With an impressive 16,000-plus followers on Instagram—the preferred platform of tweens—Burik keeps a professional yet authentic vibe of real girls modeling Frankie’s latest styles. “We invested a lot in our online infrastructure to be able to have a cool presence that girls like,” she says. It’s also user-friendly and seamless. For example, someone in Ohio who sees a girl sporting a cool outfit on Frankie’s Instagram feed can simply click on what she’s wearing, and it will take her directly to the store’s website for purchase. “There’s few stores that aren’t major players such as Nordstrom that can do that,” Burik says.
What’s more, customers shopping Frankie’s can be assured its merchandise is the real deal. It’s quite unlike the internet, which Burik says, is awash in shady outlets selling cheap knockoffs of well-known labels. “Anyone can go into business these days,” she says. “Just make a product out of your garage, throw a photo up on Instagram and there you have it. While there’s nothing technically wrong with that, it erodes the market because everyone starts to expect things cheaper.”
In response, Burik draws a line in the sand on quality, authenticity and integrity. It’s about staying true to Frankie’s reputation and mission of being a trusted resource for tweens and their parents. “We operate on a pretty high echelon,” she says. While Frankie’s still offers something for everyone with price points ranging from $3 to $300, offering the lowest price is not the driving factor of its business model. “Everybody can shop at Frankie’s, but for the mom that feels we are too expensive and wants to buy leggings at Target, by all means,” Burik says. “We have a standard of quality we need to keep, which means we are not going to go chasing prices to the bottom.” The same high standards apply to its vendors. If customer returns regarding quality issues reach a tipping point, Burik drops the brand from Frankie’s mix. “I need my customers to trust that I only stock the best for them,” she says. “We adore our customers, and that drives everything.”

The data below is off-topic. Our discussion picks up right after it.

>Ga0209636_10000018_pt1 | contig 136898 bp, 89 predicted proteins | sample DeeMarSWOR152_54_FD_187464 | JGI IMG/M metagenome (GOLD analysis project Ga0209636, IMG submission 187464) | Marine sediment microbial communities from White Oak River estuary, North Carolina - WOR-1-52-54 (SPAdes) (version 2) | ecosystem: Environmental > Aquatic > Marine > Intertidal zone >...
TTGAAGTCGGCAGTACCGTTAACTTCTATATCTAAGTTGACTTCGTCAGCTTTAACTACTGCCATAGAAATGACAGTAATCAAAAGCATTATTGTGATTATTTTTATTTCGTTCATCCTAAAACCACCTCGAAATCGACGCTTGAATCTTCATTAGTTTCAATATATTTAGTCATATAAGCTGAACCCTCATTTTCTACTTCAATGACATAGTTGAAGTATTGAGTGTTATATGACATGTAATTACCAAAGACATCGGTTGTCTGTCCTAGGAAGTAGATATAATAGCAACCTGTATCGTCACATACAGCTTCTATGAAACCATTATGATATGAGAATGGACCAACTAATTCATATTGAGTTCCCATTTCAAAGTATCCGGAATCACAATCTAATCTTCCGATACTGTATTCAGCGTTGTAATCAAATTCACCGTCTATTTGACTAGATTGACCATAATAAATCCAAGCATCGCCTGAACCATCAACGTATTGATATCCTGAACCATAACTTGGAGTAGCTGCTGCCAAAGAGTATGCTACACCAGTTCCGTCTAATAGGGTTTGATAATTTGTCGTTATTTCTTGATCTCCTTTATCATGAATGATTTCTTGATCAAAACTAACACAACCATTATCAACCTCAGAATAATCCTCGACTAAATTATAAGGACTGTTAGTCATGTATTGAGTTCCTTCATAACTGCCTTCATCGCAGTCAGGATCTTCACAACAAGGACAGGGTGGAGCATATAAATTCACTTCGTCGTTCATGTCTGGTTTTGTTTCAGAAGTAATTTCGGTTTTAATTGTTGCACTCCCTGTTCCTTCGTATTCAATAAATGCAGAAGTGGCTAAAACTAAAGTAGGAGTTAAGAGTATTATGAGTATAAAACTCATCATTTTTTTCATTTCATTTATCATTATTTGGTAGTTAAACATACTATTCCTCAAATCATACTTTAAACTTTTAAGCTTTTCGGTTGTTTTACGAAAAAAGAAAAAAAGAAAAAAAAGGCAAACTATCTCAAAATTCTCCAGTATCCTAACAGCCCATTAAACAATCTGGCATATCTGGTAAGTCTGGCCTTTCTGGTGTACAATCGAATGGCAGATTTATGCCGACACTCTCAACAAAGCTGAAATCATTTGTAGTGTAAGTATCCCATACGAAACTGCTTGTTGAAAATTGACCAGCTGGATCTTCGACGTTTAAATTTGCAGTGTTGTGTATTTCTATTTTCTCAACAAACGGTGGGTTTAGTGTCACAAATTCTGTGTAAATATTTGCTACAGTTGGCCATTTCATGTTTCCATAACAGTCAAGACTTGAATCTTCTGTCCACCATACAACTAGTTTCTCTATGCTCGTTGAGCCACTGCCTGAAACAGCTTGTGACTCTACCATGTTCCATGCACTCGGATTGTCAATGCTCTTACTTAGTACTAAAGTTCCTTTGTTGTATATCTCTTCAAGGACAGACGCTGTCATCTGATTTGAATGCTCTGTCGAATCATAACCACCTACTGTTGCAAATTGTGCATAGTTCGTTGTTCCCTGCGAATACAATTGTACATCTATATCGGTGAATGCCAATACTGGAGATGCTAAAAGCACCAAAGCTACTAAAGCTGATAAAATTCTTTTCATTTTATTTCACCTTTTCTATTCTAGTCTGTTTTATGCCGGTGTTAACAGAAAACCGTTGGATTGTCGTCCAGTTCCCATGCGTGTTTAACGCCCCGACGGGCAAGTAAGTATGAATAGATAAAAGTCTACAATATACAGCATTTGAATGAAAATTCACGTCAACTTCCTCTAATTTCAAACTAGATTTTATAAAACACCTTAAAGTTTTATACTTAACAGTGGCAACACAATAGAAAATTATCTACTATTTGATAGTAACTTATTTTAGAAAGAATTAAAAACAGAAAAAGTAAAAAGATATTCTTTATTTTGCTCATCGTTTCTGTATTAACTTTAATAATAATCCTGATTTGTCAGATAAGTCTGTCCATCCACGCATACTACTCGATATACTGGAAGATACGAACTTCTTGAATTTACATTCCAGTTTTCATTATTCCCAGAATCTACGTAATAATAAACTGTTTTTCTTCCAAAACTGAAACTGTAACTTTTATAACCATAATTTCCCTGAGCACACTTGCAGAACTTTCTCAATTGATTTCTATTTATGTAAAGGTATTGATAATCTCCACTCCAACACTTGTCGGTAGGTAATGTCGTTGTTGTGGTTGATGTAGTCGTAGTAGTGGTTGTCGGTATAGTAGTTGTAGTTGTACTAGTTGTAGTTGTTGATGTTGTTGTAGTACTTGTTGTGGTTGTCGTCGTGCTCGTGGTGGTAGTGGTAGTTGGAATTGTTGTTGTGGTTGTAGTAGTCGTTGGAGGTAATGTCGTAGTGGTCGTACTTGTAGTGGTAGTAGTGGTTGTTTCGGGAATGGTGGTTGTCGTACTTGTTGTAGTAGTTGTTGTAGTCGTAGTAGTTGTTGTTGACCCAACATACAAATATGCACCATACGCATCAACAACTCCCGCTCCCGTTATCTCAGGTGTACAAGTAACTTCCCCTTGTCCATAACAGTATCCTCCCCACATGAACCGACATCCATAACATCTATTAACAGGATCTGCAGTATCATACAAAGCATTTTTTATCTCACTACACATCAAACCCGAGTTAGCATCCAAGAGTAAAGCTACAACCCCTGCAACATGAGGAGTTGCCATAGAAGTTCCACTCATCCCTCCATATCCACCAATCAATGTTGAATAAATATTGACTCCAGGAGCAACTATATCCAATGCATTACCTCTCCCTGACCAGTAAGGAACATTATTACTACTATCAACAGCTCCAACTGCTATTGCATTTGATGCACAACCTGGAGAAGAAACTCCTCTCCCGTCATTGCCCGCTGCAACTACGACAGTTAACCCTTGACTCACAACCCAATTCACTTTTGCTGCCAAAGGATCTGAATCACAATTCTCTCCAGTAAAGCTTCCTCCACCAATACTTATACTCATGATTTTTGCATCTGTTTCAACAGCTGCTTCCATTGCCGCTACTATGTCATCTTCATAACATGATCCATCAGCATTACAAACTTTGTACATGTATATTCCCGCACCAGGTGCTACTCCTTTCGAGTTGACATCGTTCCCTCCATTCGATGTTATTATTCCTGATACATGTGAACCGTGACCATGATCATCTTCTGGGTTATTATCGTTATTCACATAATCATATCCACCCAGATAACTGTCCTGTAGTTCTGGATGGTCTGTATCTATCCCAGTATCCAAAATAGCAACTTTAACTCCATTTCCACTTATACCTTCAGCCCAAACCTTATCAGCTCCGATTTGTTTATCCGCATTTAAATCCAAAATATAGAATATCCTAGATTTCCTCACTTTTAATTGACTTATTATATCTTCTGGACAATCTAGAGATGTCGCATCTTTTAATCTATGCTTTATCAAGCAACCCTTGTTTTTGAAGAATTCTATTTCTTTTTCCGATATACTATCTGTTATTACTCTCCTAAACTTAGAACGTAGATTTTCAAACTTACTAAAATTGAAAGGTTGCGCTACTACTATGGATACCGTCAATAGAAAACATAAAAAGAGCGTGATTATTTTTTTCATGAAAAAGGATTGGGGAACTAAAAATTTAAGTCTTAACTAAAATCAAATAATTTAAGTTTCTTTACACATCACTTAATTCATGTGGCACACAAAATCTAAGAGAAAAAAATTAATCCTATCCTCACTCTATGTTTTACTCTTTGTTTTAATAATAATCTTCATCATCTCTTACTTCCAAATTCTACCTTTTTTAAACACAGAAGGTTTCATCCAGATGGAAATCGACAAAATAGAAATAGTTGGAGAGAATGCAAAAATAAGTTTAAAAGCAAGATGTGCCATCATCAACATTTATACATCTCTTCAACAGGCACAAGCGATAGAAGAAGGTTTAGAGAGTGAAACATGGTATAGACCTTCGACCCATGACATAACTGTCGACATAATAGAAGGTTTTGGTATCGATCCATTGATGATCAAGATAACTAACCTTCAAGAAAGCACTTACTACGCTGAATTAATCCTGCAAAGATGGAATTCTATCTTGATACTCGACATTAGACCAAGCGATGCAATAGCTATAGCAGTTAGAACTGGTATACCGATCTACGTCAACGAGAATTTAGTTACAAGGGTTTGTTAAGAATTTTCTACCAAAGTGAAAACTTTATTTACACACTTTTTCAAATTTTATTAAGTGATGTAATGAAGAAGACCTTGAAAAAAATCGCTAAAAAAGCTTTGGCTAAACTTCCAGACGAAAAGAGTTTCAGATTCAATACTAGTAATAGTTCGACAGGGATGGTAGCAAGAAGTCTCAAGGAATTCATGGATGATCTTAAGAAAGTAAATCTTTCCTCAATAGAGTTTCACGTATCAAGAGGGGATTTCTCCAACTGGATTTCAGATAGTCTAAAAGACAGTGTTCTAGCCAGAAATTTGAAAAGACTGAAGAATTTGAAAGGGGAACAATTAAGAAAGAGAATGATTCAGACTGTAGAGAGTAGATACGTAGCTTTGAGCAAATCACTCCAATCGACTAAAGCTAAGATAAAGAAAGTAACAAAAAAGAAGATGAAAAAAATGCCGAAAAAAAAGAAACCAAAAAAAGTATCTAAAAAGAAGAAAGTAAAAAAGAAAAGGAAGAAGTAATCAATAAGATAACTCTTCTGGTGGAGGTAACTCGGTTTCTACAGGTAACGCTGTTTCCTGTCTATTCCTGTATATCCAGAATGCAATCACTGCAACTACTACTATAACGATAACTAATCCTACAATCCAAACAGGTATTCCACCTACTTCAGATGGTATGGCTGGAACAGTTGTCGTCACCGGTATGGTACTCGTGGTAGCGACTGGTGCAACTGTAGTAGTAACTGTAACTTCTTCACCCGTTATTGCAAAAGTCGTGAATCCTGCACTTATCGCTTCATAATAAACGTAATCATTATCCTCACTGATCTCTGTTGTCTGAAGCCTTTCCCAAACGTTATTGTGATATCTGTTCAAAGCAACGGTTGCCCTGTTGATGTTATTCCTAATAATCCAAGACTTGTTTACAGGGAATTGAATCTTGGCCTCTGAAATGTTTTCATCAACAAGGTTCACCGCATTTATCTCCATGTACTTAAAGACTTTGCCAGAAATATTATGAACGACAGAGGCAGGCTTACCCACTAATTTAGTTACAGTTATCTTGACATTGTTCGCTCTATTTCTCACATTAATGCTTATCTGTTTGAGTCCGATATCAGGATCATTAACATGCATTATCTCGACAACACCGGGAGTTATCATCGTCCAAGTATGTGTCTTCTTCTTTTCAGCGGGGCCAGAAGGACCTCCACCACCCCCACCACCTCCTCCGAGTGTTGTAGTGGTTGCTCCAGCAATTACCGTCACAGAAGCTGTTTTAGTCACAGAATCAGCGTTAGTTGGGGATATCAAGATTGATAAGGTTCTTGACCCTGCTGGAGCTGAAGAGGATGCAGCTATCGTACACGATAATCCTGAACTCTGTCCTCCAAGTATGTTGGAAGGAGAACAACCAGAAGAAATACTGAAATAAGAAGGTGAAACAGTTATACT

Frankie’s love affair with its customers extends well beyond a financial transaction. Burik and her team are committed to helping its tweens overcome personal challenges as well as on a broader scale with its extensive community outreach efforts. Take Frankie’s annual sponsorship of the University of Chicago Medicine Comer Children’s Hospital Fashion Show each spring. Marking its eighth year of sponsorship, the recent event saw four hundred attendees rise to a standing ovation in the ballroom of Chicago’s Four Seasons Hotel as a young girl in rainbow leggings and a unicorn graphic tee gingerly came down the runway assisted by a walker. She stopped to pose in the middle of the catwalk, beaming as she absorbed a moment she likely never thought possible. “That girl was told by doctors she’d be wheelchair-bound the rest of her life yet that night we were able to find a way for her to walk down the runway and feel like everybody else,” says Burik. “It was the moment of all moments.”
The event, which raises more than $125,000 each year, is just one of the many charitable partnerships Frankie’s engages in annually. The list of partnerships includes school auctions, fund drives, service projects and holiday festivals. “Frankie’s isn’t just a store—it’s a lifestyle,” Burik says. “We’re always open to supporting great causes, particularly those that are sponsored by our customers and directly involve kids and teens in a meaningful way.”
Think of it as community service with a fashionable Frankie’s twist. For instance, every December the store partners with La Rabida Children’s Hospital for its annual Holiday Dress Party. Burik and her staff bring a selection of age-appropriate party dresses backed by a team of volunteer “fashion stylists” from local high schools to help patients pick out a dress and get their nails done for the holidays. “The girls love helping us put a smile on each patient’s face,” she says. “It’s just another one of the many heartwarming experiences we get to enjoy from bringing the community together.”
In an effort to extend its community outreach further, Frankie’s on the Park has recently introduced “Frankie’s Gives Back.” Applicable both online and in store, customers can select a charity they’d like to support with part of the proceeds from their purchase at Frankie’s. “Not a month goes by that doesn’t involve us giving back in some way through our business,” Burik says. “It’s all part of our experience, built on serving and inspiring the next generation.”